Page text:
Gas Prices Drag Power Lower

Power and gas contracts continue to move lower. Brent crude oil reaches a new three-year high. Embedded benefits injunction rejected, Future Energy exits the market. 

Last week showed continuing downward trends in nearly all near-term power and gas contracts. Seasonal power contracts also fell with Winter 18 and Summer 18 contracts dropping to their lowest levels in three months. There had been several disruptions to GB gas supplies towards the end of 2017 which attributed to the fall in power prices. There was also very good news for consumers this week as the High Court decided to reject Ofgem’s injunction application. 


Power Prices Retreat from Multi-Year Highs

Power and gas contracts decrease, retreating from multi-year highs. Ofgem’s embedded benefits decisions face an injunction. 
Ofgem’s recent decision to lower the financial benefits received by small-scale generators now faces an injunction, following a Judicial Review. Currently, small generators can earn significant amounts of money by exporting power to the network during winter periods of high demand. Such an injunction would reduce these payments by 95%, but consumers would save up to £7bn by 2034. In the wholesale market, all power and gas contracts decreased, with wind generation causing near-term power and gas contracts to drop. Seasonal power contracts failed to hold on to their multi-year highs, while Brent crude oil reached a three-year high.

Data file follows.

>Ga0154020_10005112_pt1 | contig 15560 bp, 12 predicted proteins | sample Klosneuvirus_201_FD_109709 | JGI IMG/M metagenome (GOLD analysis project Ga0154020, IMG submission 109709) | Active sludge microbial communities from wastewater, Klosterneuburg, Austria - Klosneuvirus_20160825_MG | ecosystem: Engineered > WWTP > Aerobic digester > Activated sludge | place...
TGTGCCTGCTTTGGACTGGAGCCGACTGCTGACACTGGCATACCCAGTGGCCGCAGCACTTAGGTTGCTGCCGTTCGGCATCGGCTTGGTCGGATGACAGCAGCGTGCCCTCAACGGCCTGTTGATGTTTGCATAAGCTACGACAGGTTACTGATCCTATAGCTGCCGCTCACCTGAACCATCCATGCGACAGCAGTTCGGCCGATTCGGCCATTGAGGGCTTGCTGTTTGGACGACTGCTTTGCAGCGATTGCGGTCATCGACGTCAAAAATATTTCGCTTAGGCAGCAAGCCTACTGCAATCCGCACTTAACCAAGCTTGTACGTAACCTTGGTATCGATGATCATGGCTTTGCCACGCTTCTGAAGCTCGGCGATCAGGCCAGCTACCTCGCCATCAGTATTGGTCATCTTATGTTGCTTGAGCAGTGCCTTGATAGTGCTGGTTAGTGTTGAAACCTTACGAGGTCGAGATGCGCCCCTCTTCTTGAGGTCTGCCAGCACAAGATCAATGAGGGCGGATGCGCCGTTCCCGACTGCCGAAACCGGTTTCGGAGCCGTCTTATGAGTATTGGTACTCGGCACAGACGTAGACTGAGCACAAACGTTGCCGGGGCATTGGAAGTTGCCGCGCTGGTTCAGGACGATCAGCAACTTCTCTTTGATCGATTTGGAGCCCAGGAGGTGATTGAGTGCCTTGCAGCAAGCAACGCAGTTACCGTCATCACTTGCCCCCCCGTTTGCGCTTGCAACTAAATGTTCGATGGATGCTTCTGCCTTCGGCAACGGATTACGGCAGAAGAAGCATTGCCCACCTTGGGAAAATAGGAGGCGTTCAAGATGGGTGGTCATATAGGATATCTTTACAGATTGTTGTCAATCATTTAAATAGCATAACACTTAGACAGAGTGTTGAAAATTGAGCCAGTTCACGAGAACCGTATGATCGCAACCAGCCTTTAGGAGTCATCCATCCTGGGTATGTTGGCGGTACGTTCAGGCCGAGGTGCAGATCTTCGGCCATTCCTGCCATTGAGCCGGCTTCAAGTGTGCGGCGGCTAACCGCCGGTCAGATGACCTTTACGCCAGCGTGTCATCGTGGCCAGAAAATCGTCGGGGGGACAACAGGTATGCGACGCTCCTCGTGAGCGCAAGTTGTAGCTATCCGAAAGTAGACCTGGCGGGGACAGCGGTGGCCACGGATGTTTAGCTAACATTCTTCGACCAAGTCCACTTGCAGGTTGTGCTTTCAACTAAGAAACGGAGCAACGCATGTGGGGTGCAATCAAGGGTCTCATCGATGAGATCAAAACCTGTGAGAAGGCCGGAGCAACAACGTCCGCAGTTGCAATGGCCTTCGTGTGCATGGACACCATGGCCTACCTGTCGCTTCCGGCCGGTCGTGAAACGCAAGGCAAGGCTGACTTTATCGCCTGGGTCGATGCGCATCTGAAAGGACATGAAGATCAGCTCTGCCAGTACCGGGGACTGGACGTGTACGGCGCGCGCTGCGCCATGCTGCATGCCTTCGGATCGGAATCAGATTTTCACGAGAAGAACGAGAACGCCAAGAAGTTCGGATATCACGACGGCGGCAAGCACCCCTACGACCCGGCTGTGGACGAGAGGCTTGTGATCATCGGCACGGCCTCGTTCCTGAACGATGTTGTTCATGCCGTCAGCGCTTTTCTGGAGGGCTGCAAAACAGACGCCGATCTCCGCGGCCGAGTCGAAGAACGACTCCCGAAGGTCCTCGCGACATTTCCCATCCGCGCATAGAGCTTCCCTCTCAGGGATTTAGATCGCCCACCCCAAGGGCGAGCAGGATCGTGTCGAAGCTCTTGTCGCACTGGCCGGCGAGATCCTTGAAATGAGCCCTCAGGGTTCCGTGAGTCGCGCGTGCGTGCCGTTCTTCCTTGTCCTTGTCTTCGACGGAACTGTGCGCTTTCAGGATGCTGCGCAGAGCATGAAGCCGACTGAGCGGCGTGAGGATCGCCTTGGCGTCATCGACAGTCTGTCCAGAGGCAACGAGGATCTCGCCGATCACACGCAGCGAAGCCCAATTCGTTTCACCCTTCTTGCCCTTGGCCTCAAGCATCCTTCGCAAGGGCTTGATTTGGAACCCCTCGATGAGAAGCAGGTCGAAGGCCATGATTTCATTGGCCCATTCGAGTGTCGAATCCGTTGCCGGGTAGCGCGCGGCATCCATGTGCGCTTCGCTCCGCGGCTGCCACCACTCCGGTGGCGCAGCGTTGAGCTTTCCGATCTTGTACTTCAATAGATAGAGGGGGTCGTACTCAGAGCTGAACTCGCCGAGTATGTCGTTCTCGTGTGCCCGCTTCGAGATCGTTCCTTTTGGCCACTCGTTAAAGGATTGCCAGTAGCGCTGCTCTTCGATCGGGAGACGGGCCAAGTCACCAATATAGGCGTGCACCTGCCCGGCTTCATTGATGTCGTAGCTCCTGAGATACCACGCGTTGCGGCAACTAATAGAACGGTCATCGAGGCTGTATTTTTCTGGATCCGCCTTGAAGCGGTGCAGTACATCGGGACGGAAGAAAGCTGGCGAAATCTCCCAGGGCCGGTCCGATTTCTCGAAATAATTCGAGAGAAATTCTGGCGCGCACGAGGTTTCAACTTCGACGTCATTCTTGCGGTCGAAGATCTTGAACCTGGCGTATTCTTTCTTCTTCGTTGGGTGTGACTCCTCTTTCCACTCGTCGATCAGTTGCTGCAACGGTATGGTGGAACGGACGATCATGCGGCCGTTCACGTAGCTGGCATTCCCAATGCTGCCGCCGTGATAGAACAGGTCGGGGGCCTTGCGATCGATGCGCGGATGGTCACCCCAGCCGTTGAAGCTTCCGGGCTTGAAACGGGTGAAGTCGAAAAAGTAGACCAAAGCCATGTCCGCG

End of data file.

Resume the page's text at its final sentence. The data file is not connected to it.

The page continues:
Seasonal Gas and Power Prices Reach New Highs

BEIS Energy and Emissions Projections predict UK will miss fourth and fifth carbon budgets. 

Last week, the department for Business, Energy and Industrial Strategy, published its latest Energy and Emissions Projections. The main headlines stated that the UK is expected to miss its fourth and fifth carbon budgets, and coal-fired capacity is forecasted to fall to 1 gigawatt by 2015. In the wholesale market, seasonal contracts decreased overall, while near-term prices showed mixed movements throughout the week.